Reverse curls are a variation of standard barbell curls.
With the pronated grip (palms-down) being used, it looks a little bit different to barbell curls, although you could be forgiven for thinking it’s an almost identical exercise.
Reverse curls are actually a highly effective exercise in their own right though.
In this article, we take a look at which bicep head reverse curls focus on, as well as looking at the anatomy of your biceps, how to work each head a little bit more, and any other muscles that come into play during reverse curls.
Which Bicep Head Do Reverse Curls Work?
As reverse curls are quite similar (in some ways) to standard barbell curls, they’re quite an adaptable exercise.
This means that they have the capacity to work both the long head and the short head of your biceps.
The bicep head reverse curls actually works depends on your hand position, the equipment being used, and your movement throughout the exercise.
How To Target The Long Head More
Adopting a narrower grip during standard barbell curls puts more focus on the long head of your biceps.
The same is true of reverse curls.
By having your hands closer together on the bar, your long head has more stress placed upon it which can lead to increased growth of your bicep peak.
Although your biceps aren’t the only muscles working during reverse curls, performing them with a close grip can be help them activate more during the exercise with a focus on the long head.
How To Target The Short Head More
As a close grip on the bar during reverse curls brings the long head of your biceps into play more, it makes sense that the opposite (a wide grip) would target the opposing head to a greater extent.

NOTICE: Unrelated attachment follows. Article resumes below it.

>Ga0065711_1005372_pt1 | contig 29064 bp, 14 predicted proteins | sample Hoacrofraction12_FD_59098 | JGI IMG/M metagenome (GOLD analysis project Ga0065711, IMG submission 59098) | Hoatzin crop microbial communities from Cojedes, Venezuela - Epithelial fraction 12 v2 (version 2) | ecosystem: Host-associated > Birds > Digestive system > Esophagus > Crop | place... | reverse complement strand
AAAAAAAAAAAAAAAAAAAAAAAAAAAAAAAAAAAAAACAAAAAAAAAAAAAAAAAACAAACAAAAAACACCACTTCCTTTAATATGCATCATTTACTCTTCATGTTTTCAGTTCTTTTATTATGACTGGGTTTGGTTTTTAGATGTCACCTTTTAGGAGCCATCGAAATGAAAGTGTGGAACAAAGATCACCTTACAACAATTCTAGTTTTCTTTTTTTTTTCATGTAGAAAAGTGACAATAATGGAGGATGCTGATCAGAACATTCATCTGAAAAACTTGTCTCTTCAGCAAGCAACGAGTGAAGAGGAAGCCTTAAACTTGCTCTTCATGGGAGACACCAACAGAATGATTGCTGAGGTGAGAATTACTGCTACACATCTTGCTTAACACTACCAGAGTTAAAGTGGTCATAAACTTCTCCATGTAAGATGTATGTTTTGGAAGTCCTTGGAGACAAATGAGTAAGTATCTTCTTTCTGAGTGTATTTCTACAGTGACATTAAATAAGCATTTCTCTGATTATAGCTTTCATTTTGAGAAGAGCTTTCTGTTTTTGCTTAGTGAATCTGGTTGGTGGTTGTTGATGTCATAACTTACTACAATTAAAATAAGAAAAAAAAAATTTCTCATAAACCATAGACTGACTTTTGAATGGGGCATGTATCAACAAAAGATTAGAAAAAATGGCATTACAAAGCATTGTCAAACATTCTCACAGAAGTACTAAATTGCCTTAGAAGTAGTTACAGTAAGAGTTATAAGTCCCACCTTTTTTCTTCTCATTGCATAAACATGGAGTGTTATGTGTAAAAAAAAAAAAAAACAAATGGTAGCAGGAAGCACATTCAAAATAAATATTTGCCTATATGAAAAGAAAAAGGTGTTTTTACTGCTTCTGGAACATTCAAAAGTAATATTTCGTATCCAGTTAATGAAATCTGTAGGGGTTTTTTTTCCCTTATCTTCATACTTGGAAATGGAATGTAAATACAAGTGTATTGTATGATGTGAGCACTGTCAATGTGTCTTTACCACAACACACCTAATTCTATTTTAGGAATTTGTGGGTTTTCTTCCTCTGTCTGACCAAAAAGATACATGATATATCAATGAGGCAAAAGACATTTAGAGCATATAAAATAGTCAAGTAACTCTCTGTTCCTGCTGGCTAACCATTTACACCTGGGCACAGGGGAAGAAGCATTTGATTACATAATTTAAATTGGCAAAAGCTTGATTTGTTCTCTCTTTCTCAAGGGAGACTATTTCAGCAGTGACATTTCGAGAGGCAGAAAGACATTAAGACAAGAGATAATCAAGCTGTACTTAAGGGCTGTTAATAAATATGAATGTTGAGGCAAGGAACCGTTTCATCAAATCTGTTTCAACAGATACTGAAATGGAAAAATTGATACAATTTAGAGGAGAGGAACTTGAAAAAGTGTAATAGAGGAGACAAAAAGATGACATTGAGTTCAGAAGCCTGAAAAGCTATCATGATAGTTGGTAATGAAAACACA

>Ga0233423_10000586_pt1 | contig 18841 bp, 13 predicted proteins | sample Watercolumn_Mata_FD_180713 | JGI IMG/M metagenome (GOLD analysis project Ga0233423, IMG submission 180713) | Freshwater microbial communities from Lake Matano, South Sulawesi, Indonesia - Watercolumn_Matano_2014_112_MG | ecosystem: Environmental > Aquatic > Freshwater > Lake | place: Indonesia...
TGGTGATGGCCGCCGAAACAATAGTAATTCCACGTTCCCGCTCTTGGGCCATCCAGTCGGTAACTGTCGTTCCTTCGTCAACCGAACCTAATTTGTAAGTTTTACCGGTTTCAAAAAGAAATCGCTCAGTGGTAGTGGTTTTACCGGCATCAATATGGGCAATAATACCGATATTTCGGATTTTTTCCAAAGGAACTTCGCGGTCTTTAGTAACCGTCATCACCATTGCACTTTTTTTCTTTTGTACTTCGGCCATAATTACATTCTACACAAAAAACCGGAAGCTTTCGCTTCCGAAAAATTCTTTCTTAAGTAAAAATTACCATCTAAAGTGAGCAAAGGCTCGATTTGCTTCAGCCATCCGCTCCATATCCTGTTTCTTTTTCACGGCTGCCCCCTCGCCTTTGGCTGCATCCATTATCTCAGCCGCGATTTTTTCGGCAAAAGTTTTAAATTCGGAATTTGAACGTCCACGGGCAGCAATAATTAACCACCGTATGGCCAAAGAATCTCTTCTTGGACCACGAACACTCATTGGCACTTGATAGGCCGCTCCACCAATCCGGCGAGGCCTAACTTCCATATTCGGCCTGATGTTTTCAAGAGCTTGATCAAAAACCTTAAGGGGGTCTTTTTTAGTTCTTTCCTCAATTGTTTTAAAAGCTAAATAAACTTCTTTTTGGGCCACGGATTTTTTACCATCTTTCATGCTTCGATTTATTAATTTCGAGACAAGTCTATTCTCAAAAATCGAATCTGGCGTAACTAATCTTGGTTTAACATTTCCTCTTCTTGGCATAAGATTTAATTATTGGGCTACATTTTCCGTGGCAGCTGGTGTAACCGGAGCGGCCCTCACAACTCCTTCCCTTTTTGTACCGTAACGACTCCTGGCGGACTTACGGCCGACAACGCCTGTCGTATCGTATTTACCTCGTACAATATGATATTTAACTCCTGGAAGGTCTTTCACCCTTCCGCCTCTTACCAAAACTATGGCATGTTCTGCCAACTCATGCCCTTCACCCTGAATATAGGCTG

If you want to put more focus on the short head of your biceps during reverse curls, using a wide grip on the bar is a simple way of doing this.
You need to bear in mind that other muscles will be working throughout the movement, so your biceps won’t be working in isolation.
But changing to a wider grip will certainly bring the short head of your biceps into play more than other hand positions.
What Other Muscles Do Reverse Curls Work?
Reverse curls are a great exercise for working a large percentage of your arm muscles rather than just focusing on one specific muscle.
The target muscles of reverse curls are:
The Brachioradialis is a muscle in your forearm that works as a forearm flexor.
It sits lower down your arm than your bicep, but it can be seen to “prop up” your biceps if it’s developed enough to do so.
This can make your biceps look bigger by pushing it up from beneath.
The Brachialis is a muscle that sits underneath your biceps and helps with flexing the elbow.
This muscle plays its biggest part in any curling exercise as the weight begins to be lifted from the lowest point of the movement.
Reverse curls help build your forearms and your biceps, so they can be a great exercise to use in a general arm-building program.
The Anatomy Of The Biceps
The large muscle at the front of your upper arm is your biceps.
It’s located between your shoulder and your elbow and is the muscle responsible for flexing your elbow and rotating your forearm.
Although it’s commonly known as the biceps, the scientific (Latin) name for it is biceps brachii.
This translates as “two-headed muscle of the upper arm” which is a pretty accurate description of your biceps.
The two heads of your biceps are the short head and the long head.
Both heads have different effects on the way your biceps look.
The short head of your biceps is the head that adds thickness or width to the muscle.
The long head is the one responsible for the highly sought-after biceps peak.
I’ve been in the fitness and strength training industry for nearly a decade. In that time, I’ve gained 30 pounds of muscle, written hundreds of articles, and reviewed dozens of fitness supplements. As for my educational background, I’m a currently studying for my Active IQ Level 3 Diploma in Personal Training.